Expanding the Expertise of Agricultural Professionals to Serve New Constituents: Practical Training on Organic Horticulture and Hoophouses

Project Overview

Project Type: Professional Development Program
Funds awarded in 2011: $99,980.00
Projected End Date: 12/31/2013
Region: Southern
State: Virginia
Principal Investigator:
Jim Lukens
Southern Sustainable Agriculture Working Group
Pamela Kingfisher
Southern SAWG

Annual Reports


  • Vegetables: greens (leafy), peppers, tomatoes
  • Additional Plants: ornamentals


  • Crop Production: crop rotation, cover crops, multiple cropping, organic fertilizers
  • Education and Training: workshop
  • Production Systems: holistic management, organic agriculture
  • Soil Management: organic matter

    Proposal abstract:

    This project will provide practical training and supplemental resources on organic horticultural crop production and high tunnel production for NRCS, Extension and other agricultural professionals in Mississippi, North Carolina and South Carolina. The training is designed to expand the expertise of these agents so that they can provide effective technical assistance to new constituents – current, transitioning and aspiring organic farmers, and farmers developing high tunnel production systems. Trainings will be delivered by a team consisting of a scientist, a farmer trainer, a former NRCS agent and an on-farm host farmer, all selected for proven ability to deliver effective instruction. Two-day trainings will be conducted at two locations in each state. Each of these trainings will consist of one and a half days of classroom instruction and a half day of training at a successful, diversified organic farm. Classroom instruction will include: basic principles and practices of organic horticultural production; and high tunnel construction, usages, best production practices, and financial considerations. Applicability of federal programs being administered by NRCS will be taught. On-farm training will expand on the classroom material and will provide a more direct look at the practical aspects of organic and high tunnel production systems. A library of supplemental educational materials, including, but not limited to, a CD-ROM developed by Southern SAWG featuring materials from land grant institutions and farmer experiences, will be provided to all participants. Our goal is to train at least 210 professionals with this project.

    Project objectives from proposal:

    The overall goal of the project is to equip NRCS, Extension and other agricultural professionals with the tools and resources to provide effective technical support to producers whose farming systems include organic vegetables and/or high tunnel production and those who want to transition to these production systems. Specific objectives include:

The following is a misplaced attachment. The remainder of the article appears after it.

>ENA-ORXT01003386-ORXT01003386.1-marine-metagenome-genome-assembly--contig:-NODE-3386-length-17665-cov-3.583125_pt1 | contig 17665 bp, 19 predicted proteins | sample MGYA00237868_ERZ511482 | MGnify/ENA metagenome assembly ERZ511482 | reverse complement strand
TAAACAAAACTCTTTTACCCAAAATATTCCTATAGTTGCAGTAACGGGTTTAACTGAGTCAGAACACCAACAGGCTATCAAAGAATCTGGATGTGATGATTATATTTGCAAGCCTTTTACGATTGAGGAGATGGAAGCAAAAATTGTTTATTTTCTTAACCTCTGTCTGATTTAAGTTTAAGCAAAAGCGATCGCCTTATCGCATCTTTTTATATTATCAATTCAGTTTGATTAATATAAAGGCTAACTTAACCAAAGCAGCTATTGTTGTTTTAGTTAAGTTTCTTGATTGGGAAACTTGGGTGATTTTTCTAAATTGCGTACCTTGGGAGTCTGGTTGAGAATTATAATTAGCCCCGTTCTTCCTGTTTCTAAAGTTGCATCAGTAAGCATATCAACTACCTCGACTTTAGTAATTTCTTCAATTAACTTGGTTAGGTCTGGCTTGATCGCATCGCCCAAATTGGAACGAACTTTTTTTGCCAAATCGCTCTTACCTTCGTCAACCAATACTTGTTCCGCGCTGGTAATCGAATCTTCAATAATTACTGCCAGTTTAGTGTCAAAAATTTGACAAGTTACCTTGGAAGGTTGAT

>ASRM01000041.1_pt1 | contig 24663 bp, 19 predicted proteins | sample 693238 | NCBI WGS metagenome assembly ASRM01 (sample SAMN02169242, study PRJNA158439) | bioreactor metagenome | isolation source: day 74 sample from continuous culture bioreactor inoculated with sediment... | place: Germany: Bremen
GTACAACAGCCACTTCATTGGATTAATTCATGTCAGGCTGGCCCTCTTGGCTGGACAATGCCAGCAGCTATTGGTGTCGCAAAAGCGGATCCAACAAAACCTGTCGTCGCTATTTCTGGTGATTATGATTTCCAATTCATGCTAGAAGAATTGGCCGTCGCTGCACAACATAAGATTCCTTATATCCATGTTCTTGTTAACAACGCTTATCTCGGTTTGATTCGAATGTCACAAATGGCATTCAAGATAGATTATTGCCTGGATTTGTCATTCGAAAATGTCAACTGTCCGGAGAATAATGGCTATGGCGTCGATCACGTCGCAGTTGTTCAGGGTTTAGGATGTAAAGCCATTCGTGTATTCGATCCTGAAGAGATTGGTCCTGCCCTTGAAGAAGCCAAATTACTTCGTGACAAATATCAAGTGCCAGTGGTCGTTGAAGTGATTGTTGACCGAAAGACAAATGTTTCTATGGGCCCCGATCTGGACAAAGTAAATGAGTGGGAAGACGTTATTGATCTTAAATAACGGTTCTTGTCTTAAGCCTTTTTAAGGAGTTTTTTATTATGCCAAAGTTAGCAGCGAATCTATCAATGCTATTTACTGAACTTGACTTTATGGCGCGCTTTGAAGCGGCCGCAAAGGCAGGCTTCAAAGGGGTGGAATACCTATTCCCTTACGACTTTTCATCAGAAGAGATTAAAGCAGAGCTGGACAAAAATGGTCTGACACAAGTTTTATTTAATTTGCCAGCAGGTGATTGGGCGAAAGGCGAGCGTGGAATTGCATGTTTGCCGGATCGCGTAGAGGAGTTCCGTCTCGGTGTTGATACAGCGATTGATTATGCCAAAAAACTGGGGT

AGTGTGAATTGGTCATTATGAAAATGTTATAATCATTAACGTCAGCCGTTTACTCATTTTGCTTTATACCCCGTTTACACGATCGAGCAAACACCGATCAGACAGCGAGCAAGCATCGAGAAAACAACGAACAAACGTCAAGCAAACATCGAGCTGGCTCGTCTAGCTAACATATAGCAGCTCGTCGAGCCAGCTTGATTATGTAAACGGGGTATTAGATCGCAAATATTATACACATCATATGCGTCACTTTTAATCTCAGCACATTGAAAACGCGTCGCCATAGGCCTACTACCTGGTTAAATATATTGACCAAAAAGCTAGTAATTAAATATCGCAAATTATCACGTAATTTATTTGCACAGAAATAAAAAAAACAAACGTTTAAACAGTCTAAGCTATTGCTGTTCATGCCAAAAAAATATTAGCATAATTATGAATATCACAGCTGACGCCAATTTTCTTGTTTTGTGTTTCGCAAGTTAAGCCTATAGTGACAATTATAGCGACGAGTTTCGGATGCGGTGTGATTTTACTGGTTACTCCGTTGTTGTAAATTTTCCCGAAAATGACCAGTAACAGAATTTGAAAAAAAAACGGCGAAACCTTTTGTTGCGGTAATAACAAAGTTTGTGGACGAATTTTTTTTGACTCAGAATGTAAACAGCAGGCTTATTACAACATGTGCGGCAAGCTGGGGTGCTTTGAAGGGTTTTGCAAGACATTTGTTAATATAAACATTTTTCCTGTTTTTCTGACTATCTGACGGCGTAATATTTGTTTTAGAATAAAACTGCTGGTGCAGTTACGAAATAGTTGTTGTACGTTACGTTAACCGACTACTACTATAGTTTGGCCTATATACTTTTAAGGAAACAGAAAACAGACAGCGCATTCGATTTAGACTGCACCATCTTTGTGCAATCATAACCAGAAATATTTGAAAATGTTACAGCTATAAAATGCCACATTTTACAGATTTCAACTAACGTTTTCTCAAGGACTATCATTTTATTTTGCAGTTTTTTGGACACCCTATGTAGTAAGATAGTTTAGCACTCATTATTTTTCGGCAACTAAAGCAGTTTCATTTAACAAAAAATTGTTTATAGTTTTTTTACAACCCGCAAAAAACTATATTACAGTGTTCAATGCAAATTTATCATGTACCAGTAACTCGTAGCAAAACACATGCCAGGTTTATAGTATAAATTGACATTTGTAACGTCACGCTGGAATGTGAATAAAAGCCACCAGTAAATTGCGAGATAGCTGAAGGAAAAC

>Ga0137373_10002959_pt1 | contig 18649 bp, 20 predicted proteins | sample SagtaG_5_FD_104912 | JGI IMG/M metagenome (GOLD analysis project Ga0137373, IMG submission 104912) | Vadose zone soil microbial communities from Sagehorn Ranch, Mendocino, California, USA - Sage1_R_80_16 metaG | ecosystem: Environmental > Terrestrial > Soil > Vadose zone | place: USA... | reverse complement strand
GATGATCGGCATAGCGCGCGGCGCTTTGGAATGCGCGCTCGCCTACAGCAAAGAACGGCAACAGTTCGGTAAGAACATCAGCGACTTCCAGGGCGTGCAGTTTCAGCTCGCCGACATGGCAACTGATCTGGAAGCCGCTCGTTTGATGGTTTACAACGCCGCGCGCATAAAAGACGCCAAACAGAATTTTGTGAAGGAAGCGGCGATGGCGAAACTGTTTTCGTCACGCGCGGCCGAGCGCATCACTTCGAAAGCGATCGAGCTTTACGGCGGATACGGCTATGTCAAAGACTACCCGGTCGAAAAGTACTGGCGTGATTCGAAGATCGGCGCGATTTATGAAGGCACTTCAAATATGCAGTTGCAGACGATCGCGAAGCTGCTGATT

1. At least 210 agricultural professionals in three states (70 professionals in each state of Mississippi, North Carolina and South Carolina) will participate in trainings offered through this project.

    2. Participants will gain improved understanding of the principles and the practices of organic farming systems and high tunnel production. Lessons to be taught will include, but not be limited to, principles of diversity and holistic systems; practices to build soil health, control pests, produce healthy crops and conserve resources; and high tunnel construction and usages.

    3. Participants will take home tools and resources that can be readily accessed to gain further knowledge about organic farming systems and high tunnel production. This will include user-friendly electronic and hardcopy materials on organic practices, high tunnel production, research and resources, and related NRCS programs that they can easily share with others or refer to when called upon to provide needed technical information to area producers.

    4. Participants will gain improved capacity to deliver technical assistance to producers seeking to develop economically viable farms using organic and/or high tunnel production systems. This capacity will be gained by utilizing the information presented in the training and in the take-home materials.

    5. Participants will be better able to help more farmers gain access to USDA farm programs that are right for them because of information and resources about organic and high tunnel production that they gain through these trainings.

    6. Southern SAWG and project collaborators will gain improved understanding of best techniques and strategies for educating agricultural professionals on organic and high tunnel production systems in order to carry out effective trainings for more agricultural professionals in the future.

    Any opinions, findings, conclusions, or recommendations expressed in this publication are those of the author(s) and do not necessarily reflect the view of the U.S. Department of Agriculture or SARE.